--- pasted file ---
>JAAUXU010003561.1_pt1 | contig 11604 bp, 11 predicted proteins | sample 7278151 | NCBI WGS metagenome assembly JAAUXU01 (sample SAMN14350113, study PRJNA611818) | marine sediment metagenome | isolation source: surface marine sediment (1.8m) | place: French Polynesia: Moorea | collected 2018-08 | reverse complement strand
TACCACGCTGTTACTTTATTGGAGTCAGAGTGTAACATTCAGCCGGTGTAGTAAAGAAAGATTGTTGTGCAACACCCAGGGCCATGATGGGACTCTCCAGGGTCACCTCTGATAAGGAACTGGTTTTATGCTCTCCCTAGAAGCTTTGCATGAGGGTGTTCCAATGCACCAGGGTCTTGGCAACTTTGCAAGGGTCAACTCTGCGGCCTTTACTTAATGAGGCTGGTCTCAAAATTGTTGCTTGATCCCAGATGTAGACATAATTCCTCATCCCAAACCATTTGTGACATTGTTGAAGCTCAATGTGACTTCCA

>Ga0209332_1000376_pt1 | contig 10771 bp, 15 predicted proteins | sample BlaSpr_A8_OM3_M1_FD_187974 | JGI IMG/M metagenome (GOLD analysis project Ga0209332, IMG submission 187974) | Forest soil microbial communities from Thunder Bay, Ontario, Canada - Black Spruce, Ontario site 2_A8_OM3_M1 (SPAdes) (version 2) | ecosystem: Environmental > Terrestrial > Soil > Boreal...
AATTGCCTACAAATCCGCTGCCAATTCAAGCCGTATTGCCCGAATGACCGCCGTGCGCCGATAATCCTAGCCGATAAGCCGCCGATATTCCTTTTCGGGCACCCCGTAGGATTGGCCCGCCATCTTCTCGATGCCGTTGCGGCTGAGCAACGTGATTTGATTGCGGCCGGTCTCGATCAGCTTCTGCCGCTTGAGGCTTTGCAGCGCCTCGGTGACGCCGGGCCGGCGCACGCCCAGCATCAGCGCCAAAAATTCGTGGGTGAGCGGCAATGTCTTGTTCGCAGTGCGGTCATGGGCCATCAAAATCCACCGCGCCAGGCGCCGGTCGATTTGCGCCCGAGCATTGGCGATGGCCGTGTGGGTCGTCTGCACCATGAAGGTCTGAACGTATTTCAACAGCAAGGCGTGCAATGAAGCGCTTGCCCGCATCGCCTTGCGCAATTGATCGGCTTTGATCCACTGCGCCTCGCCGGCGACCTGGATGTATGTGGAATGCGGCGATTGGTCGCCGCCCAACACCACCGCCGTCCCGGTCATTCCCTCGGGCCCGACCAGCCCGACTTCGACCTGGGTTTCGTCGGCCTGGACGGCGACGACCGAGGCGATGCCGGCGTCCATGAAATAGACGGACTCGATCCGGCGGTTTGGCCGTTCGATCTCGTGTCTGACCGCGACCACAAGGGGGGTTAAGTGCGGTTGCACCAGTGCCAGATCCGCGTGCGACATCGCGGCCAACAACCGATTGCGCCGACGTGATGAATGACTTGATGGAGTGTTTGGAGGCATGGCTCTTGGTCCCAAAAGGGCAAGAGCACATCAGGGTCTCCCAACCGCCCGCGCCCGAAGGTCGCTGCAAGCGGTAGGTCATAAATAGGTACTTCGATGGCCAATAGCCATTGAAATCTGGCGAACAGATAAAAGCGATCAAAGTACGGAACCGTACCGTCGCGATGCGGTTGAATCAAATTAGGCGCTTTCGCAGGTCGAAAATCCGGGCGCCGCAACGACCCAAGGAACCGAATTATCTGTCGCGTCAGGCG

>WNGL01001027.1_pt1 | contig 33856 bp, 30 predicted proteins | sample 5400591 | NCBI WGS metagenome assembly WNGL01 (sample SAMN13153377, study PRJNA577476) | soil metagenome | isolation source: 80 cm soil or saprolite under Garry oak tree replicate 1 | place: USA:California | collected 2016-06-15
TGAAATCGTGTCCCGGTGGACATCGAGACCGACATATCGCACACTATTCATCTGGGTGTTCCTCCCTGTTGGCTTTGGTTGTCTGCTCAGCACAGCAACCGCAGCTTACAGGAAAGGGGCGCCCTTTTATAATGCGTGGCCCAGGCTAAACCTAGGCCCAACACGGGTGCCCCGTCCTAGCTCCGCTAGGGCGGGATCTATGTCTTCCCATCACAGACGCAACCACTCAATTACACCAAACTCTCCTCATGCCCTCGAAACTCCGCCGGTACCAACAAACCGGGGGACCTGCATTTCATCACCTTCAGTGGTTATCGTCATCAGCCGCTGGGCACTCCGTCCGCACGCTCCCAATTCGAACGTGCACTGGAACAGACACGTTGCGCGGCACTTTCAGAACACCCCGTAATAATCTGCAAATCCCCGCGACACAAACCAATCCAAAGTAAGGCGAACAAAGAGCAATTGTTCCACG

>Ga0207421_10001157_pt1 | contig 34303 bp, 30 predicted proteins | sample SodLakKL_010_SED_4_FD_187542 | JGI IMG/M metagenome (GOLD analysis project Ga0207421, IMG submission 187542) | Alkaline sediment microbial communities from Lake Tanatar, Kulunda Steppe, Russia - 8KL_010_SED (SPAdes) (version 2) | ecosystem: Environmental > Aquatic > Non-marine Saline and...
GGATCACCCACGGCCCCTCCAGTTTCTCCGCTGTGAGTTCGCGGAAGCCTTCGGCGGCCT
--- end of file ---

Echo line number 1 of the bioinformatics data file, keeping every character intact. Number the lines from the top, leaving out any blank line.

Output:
>JAAUXU010003561.1_pt1 | contig 11604 bp, 11 predicted proteins | sample 7278151 | NCBI WGS metagenome assembly JAAUXU01 (sample SAMN14350113, study PRJNA611818) | marine sediment metagenome | isolation source: surface marine sediment (1.8m) | place: French Polynesia: Moorea | collected 2018-08 | reverse complement strand